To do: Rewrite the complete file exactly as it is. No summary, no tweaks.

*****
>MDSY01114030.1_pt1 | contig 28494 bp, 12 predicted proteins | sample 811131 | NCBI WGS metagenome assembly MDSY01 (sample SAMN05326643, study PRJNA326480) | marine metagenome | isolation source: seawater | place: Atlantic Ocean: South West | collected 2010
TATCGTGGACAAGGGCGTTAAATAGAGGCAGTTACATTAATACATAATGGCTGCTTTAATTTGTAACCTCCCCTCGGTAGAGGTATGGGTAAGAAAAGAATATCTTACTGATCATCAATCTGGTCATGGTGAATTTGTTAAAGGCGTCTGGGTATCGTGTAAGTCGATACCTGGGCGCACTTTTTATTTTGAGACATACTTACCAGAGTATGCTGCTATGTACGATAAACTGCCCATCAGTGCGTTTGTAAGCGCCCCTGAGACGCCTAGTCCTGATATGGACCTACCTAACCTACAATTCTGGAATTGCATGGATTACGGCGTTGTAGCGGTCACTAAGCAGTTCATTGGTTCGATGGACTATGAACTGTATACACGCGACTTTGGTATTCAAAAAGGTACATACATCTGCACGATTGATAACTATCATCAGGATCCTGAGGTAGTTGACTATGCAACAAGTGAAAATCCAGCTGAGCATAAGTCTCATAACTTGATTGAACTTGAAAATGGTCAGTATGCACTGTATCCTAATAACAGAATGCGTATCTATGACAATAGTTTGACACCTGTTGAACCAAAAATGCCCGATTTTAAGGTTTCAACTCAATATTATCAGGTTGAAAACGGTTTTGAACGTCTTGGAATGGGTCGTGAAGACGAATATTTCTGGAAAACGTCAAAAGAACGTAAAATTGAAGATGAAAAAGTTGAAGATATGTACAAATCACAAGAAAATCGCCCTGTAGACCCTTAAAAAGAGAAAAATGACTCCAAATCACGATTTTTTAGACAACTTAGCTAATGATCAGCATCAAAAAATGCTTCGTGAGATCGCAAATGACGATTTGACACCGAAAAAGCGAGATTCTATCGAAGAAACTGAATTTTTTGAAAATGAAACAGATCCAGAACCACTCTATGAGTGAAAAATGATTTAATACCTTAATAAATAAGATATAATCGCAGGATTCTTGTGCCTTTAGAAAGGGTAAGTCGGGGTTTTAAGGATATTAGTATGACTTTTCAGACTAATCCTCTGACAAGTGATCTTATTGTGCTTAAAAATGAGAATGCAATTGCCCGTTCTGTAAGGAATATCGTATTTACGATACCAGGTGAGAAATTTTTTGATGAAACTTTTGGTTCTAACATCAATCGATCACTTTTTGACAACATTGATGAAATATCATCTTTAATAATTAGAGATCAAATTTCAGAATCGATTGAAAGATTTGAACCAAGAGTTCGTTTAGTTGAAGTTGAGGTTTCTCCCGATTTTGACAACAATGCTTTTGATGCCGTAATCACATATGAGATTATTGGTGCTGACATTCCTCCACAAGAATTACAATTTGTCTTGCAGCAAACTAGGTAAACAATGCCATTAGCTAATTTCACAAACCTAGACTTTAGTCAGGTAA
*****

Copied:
>MDSY01114030.1_pt1 | contig 28494 bp, 12 predicted proteins | sample 811131 | NCBI WGS metagenome assembly MDSY01 (sample SAMN05326643, study PRJNA326480) | marine metagenome | isolation source: seawater | place: Atlantic Ocean: South West | collected 2010
TATCGTGGACAAGGGCGTTAAATAGAGGCAGTTACATTAATACATAATGGCTGCTTTAATTTGTAACCTCCCCTCGGTAGAGGTATGGGTAAGAAAAGAATATCTTACTGATCATCAATCTGGTCATGGTGAATTTGTTAAAGGCGTCTGGGTATCGTGTAAGTCGATACCTGGGCGCACTTTTTATTTTGAGACATACTTACCAGAGTATGCTGCTATGTACGATAAACTGCCCATCAGTGCGTTTGTAAGCGCCCCTGAGACGCCTAGTCCTGATATGGACCTACCTAACCTACAATTCTGGAATTGCATGGATTACGGCGTTGTAGCGGTCACTAAGCAGTTCATTGGTTCGATGGACTATGAACTGTATACACGCGACTTTGGTATTCAAAAAGGTACATACATCTGCACGATTGATAACTATCATCAGGATCCTGAGGTAGTTGACTATGCAACAAGTGAAAATCCAGCTGAGCATAAGTCTCATAACTTGATTGAACTTGAAAATGGTCAGTATGCACTGTATCCTAATAACAGAATGCGTATCTATGACAATAGTTTGACACCTGTTGAACCAAAAATGCCCGATTTTAAGGTTTCAACTCAATATTATCAGGTTGAAAACGGTTTTGAACGTCTTGGAATGGGTCGTGAAGACGAATATTTCTGGAAAACGTCAAAAGAACGTAAAATTGAAGATGAAAAAGTTGAAGATATGTACAAATCACAAGAAAATCGCCCTGTAGACCCTTAAAAAGAGAAAAATGACTCCAAATCACGATTTTTTAGACAACTTAGCTAATGATCAGCATCAAAAAATGCTTCGTGAGATCGCAAATGACGATTTGACACCGAAAAAGCGAGATTCTATCGAAGAAACTGAATTTTTTGAAAATGAAACAGATCCAGAACCACTCTATGAGTGAAAAATGATTTAATACCTTAATAAATAAGATATAATCGCAGGATTCTTGTGCCTTTAGAAAGGGTAAGTCGGGGTTTTAAGGATATTAGTATGACTTTTCAGACTAATCCTCTGACAAGTGATCTTATTGTGCTTAAAAATGAGAATGCAATTGCCCGTTCTGTAAGGAATATCGTATTTACGATACCAGGTGAGAAATTTTTTGATGAAACTTTTGGTTCTAACATCAATCGATCACTTTTTGACAACATTGATGAAATATCATCTTTAATAATTAGAGATCAAATTTCAGAATCGATTGAAAGATTTGAACCAAGAGTTCGTTTAGTTGAAGTTGAGGTTTCTCCCGATTTTGACAACAATGCTTTTGATGCCGTAATCACATATGAGATTATTGGTGCTGACATTCCTCCACAAGAATTACAATTTGTCTTGCAGCAAACTAGGTAAACAATGCCATTAGCTAATTTCACAAACCTAGACTTTAGTCAGGTAA